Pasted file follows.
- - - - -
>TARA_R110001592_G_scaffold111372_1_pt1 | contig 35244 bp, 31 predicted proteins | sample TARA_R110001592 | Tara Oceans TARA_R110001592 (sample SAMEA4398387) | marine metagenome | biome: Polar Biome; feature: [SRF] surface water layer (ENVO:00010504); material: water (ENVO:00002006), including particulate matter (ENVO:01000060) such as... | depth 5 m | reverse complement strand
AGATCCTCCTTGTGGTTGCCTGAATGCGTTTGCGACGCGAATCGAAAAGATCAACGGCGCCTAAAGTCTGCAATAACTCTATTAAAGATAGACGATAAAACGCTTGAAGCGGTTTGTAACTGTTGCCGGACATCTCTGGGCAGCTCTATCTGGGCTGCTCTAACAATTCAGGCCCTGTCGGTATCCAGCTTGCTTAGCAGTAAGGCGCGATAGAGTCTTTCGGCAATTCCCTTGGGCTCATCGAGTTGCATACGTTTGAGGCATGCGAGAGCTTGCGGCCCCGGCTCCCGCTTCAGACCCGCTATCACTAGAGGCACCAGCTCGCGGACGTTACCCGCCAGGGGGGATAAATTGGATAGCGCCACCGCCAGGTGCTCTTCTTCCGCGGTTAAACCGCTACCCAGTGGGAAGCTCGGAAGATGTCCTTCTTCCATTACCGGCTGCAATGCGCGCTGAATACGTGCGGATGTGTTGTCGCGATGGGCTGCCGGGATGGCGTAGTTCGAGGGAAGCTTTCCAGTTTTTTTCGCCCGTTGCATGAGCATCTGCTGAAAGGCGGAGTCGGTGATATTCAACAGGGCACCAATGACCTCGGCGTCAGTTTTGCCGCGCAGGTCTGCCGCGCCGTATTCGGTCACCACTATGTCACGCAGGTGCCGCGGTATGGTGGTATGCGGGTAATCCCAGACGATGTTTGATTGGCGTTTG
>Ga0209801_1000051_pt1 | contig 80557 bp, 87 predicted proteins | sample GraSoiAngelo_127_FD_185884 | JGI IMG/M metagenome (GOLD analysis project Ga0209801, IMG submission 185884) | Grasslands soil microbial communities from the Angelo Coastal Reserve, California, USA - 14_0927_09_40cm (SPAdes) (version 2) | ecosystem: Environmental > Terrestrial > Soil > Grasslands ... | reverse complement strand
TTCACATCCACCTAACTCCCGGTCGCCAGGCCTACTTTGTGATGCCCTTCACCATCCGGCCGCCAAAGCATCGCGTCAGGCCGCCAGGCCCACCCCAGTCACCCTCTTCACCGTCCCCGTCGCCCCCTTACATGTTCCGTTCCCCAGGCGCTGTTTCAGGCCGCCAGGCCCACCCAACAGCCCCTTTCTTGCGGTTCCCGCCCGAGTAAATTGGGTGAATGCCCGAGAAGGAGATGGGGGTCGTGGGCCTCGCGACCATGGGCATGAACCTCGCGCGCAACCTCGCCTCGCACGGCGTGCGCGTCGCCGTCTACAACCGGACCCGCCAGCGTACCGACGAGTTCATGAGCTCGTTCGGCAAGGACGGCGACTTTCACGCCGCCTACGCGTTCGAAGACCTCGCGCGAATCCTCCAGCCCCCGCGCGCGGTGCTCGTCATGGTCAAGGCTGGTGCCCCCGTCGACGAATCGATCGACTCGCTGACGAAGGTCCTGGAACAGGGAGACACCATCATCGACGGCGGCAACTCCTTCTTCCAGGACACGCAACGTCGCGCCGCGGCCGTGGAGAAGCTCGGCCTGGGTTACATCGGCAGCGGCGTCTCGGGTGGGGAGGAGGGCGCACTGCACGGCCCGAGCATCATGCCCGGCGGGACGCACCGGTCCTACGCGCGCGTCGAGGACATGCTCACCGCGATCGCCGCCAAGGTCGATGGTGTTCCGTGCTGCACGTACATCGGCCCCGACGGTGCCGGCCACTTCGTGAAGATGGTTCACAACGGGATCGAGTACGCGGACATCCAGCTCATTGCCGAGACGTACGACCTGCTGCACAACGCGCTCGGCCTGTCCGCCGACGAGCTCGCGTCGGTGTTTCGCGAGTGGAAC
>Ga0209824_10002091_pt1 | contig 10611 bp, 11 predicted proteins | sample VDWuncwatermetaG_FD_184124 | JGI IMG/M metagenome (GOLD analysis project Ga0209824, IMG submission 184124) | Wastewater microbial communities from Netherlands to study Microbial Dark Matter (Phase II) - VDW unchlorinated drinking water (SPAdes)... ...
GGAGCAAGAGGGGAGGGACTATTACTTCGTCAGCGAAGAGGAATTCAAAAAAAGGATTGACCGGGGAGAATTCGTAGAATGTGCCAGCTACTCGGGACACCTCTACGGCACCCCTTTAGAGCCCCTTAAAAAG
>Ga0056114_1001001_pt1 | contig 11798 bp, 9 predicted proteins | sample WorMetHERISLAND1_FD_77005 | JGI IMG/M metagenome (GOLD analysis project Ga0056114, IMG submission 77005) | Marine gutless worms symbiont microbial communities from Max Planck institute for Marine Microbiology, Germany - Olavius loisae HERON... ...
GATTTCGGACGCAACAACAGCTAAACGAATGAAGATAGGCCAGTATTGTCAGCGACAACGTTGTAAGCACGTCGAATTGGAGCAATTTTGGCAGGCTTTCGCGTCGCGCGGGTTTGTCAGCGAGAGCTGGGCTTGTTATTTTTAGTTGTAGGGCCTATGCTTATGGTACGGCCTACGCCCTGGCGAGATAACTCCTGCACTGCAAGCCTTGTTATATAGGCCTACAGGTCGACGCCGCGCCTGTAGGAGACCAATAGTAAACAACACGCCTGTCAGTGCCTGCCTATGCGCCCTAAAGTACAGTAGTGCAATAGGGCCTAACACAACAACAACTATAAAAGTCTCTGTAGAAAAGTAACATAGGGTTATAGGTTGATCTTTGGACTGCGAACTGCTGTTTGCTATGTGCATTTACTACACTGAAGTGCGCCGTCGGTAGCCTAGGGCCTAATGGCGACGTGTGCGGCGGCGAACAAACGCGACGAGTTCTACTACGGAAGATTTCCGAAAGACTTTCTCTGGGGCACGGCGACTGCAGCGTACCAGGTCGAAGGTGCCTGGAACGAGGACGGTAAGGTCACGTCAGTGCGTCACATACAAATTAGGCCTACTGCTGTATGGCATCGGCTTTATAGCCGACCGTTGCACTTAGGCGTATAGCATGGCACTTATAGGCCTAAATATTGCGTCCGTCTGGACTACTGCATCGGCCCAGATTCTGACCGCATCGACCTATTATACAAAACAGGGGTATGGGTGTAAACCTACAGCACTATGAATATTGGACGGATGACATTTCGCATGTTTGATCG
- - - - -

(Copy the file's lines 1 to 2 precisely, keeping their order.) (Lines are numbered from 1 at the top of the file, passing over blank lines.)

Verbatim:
>TARA_R110001592_G_scaffold111372_1_pt1 | contig 35244 bp, 31 predicted proteins | sample TARA_R110001592 | Tara Oceans TARA_R110001592 (sample SAMEA4398387) | marine metagenome | biome: Polar Biome; feature: [SRF] surface water layer (ENVO:00010504); material: water (ENVO:00002006), including particulate matter (ENVO:01000060) such as... | depth 5 m | reverse complement strand
AGATCCTCCTTGTGGTTGCCTGAATGCGTTTGCGACGCGAATCGAAAAGATCAACGGCGCCTAAAGTCTGCAATAACTCTATTAAAGATAGACGATAAAACGCTTGAAGCGGTTTGTAACTGTTGCCGGACATCTCTGGGCAGCTCTATCTGGGCTGCTCTAACAATTCAGGCCCTGTCGGTATCCAGCTTGCTTAGCAGTAAGGCGCGATAGAGTCTTTCGGCAATTCCCTTGGGCTCATCGAGTTGCATACGTTTGAGGCATGCGAGAGCTTGCGGCCCCGGCTCCCGCTTCAGACCCGCTATCACTAGAGGCACCAGCTCGCGGACGTTACCCGCCAGGGGGGATAAATTGGATAGCGCCACCGCCAGGTGCTCTTCTTCCGCGGTTAAACCGCTACCCAGTGGGAAGCTCGGAAGATGTCCTTCTTCCATTACCGGCTGCAATGCGCGCTGAATACGTGCGGATGTGTTGTCGCGATGGGCTGCCGGGATGGCGTAGTTCGAGGGAAGCTTTCCAGTTTTTTTCGCCCGTTGCATGAGCATCTGCTGAAAGGCGGAGTCGGTGATATTCAACAGGGCACCAATGACCTCGGCGTCAGTTTTGCCGCGCAGGTCTGCCGCGCCGTATTCGGTCACCACTATGTCACGCAGGTGCCGCGGTATGGTGGTATGCGGGTAATCCCAGACGATGTTTGATTGGCGTTTG